The Nuclear Regulatory Commission on Tuesday voted to halt final decisions on granting new and renewed licenses for reactors nationwide following a June court ruling that said the agency first must assess the environmental risks of storing radioactive waste.
The move could mean a potentially years-long delay of final decisions on as many as 19 pending nuclear power plant licenses, including a proposal to renew those for the South Texas Project nuclear plant near Bay City.
But NRC spokesman David McIntyre stressed that the agency will continue reviewing existing applications. Licensing applications can still continue under the NRC order up until a final decision would be made, he said.
“This isn’t saying that we’re not going to issue licenses for years; it’s saying, hold on, we need to take a breath and determine a path forward,” McIntyre said. “The commission could come out with a path forward that says you can continue to do these things but you have to address waste confidence in some way.”
Kevin Book, an analyst with ClearView Energy Partners, said in a research note for clients that while the NRC’s move prompted “stark-sounding headlines,” it is unlikely to have “substantive incremental impact on pending license extension applications.”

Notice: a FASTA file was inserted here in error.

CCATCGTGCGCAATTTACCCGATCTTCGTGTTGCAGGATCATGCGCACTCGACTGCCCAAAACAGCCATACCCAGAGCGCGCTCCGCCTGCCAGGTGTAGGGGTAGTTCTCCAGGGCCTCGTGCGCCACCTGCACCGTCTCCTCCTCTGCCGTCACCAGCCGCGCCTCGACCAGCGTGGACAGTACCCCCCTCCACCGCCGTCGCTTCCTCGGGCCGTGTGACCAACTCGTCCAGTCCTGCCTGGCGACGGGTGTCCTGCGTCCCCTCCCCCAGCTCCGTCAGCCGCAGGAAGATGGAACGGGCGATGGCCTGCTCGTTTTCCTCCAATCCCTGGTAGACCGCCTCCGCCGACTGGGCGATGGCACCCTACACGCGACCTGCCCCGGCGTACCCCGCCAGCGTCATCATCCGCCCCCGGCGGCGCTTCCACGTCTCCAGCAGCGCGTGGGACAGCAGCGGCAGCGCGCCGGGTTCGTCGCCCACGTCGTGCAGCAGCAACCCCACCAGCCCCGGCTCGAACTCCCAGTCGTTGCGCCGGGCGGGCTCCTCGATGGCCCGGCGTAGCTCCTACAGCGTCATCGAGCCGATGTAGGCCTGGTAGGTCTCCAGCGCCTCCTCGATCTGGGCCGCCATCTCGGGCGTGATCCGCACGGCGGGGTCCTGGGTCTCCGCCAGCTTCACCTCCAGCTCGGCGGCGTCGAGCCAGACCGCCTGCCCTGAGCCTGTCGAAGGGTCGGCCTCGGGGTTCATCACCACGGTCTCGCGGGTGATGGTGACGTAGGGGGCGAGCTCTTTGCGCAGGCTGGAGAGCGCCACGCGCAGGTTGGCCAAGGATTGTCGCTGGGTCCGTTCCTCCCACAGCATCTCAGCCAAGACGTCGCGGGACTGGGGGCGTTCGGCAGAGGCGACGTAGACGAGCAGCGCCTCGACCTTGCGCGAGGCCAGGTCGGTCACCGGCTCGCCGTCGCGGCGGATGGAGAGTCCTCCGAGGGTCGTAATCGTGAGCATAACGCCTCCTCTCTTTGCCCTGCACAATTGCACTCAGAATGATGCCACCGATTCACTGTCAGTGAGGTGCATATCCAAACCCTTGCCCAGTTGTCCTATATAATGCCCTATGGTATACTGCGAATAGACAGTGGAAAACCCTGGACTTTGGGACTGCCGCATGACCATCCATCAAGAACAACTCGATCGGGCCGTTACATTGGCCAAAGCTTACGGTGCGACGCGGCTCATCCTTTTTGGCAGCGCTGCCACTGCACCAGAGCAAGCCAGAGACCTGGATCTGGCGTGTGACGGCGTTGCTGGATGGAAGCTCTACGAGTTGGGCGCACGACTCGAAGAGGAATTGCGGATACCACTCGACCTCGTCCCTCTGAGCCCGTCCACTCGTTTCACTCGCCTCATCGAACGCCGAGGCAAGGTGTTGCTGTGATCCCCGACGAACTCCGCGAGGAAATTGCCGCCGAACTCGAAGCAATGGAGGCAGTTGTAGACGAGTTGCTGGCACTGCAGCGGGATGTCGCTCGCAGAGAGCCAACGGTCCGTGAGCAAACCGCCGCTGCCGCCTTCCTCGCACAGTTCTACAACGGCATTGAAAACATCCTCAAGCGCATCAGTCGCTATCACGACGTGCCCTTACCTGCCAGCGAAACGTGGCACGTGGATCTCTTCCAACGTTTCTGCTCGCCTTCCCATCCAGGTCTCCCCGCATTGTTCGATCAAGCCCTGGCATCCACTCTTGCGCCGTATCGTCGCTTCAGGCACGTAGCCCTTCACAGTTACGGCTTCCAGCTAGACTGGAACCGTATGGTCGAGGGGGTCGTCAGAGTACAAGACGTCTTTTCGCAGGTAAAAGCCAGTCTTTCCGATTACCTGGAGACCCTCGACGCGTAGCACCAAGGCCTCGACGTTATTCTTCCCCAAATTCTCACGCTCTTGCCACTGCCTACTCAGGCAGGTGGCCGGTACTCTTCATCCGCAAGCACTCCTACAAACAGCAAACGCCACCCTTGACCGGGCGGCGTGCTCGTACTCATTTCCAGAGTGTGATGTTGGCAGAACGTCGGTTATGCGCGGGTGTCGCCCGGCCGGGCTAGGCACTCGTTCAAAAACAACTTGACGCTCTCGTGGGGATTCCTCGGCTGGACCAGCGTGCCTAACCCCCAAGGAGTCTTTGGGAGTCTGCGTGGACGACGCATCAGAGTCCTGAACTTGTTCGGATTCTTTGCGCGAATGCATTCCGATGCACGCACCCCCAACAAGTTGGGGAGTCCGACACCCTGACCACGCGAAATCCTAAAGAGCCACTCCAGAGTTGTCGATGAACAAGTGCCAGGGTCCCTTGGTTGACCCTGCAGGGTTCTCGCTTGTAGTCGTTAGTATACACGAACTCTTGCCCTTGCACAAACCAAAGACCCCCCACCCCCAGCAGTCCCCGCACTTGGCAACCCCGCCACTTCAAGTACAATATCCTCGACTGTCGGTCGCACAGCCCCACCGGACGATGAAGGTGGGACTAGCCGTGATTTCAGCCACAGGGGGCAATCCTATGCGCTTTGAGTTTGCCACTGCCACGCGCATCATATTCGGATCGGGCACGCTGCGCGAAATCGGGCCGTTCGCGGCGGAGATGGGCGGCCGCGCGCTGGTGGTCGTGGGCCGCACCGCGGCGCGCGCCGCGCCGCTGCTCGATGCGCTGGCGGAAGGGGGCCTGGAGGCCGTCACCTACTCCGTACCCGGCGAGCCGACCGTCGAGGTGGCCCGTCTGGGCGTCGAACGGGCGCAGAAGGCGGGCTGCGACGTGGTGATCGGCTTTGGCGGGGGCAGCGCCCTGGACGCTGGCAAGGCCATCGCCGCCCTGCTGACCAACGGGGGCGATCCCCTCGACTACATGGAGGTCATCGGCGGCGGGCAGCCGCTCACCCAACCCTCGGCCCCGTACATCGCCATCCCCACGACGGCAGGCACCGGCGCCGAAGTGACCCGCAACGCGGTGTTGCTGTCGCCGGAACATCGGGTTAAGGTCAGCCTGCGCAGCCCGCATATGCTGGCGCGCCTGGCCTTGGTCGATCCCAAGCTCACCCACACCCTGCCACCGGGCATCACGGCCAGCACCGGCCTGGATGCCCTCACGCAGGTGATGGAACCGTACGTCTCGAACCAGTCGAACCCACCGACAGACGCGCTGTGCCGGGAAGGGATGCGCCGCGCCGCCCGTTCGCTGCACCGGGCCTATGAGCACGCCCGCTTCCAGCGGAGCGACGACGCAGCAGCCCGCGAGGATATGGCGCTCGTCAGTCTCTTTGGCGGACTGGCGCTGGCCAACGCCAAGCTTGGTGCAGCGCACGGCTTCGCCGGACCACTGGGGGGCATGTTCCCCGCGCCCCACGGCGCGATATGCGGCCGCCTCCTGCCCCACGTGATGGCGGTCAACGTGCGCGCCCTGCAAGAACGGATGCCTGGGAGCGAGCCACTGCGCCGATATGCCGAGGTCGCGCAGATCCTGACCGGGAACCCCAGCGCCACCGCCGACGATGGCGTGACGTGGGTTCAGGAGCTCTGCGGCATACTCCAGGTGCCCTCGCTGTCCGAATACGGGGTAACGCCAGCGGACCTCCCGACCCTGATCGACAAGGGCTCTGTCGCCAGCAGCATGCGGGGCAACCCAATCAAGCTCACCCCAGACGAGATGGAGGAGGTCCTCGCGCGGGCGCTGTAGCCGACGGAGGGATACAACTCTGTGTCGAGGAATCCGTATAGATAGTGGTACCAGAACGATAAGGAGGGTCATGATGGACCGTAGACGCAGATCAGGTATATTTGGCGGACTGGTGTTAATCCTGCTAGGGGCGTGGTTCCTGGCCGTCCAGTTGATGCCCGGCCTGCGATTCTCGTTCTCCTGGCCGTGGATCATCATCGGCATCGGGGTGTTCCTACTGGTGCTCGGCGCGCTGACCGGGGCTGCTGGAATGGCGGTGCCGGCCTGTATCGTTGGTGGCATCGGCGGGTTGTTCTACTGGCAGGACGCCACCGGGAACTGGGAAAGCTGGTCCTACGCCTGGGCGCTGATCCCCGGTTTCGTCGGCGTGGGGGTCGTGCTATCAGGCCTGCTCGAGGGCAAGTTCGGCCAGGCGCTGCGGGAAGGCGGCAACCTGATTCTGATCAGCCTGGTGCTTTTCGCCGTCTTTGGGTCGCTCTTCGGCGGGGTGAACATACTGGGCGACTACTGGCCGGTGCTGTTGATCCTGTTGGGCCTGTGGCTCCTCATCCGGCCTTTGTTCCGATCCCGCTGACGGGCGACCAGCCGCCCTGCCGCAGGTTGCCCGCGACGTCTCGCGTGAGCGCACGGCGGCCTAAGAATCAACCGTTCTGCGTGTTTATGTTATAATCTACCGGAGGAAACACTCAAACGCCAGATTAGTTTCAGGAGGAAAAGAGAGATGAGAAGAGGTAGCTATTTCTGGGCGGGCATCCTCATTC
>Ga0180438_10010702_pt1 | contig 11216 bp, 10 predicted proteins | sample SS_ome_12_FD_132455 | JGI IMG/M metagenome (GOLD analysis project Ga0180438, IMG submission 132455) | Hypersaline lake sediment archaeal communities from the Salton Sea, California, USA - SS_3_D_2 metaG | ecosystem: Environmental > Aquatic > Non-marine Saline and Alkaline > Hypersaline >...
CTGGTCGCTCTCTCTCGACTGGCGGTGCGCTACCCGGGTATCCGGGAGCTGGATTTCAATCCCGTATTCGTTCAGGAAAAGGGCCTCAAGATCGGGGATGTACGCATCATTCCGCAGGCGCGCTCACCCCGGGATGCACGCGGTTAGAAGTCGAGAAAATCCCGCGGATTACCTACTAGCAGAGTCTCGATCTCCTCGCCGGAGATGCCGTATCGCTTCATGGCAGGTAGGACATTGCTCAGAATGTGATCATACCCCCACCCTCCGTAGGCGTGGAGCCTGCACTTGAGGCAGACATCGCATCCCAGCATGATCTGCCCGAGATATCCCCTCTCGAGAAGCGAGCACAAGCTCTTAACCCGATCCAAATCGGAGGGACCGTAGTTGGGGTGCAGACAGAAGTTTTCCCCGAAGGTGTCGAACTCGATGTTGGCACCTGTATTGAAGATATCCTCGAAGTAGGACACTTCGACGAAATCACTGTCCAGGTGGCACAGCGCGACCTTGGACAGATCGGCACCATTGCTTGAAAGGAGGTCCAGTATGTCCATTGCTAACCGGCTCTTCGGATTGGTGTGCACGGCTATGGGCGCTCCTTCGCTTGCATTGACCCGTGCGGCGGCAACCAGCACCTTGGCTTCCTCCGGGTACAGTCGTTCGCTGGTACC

At issue is how the U.S. stores spent fuel rods while decades-old nuclear reactors continue to churn out power, without a clear plan on where to stash it permanently. The Obama administration ordered the Energy Department to rescind an application for building a long-term storage site at Yucca Mountain in Nevada.
In June, the Court of Appeals for the District of Columbia Circuit overturned the NRC’s so-called “waste confidence” rule, which said spent fuel could be safely stored for 60 years or more at the site of existing plants. The court ruled that the NRC was obligated to study the environmental risks of allowing that radioactive material to remain at reactors for decades.
The court also rapped the NRC for failing to consider the environmental effects of not finding permanent off-site storage for nuclear waste at Yucca Mountain or anywhere else.
The NRC is now studying its full response, including possibly launching an environmental impact study that would span years before a new waste confidence rule could be finalized.
Book noted that the agency has several options. “The NRC has not yet decided how it will fix the failing identified by the court,” he said, “but that won’t close operating plants.”
In an order issued Tuesday, the commission said it would give the public an opportunity to comment on its decisions, including the breadth of any future environmental reviews.
Nuclear foes and environmental activists that challenged the NRC’s waste storage rule cheered the move.
“A thorough study of the environmental impacts of storing and disposing of spent nuclear fuel” is long overdue, said attorney Diane Curran, who represented some of the groups that brought the case. “That study should have been done years ago, but NRC just kept kicking the can down the road.”
Existing licenses for the two units at the South Texas nuclear plant are set to expire in 2027 and 2028. In October 2010, the South Texas Project Nuclear Operating Co., asked the NRC to renew the licenses.
That kicked off a long multi-year review process slated to end with a final decision in mid 2013.
The two units at the plant are pressurized-water nuclear reactors.
San Antonio’s city-owned utility, CPS Energy, owns the South Texas Project along with Austin Energy and NRG Energy Inc.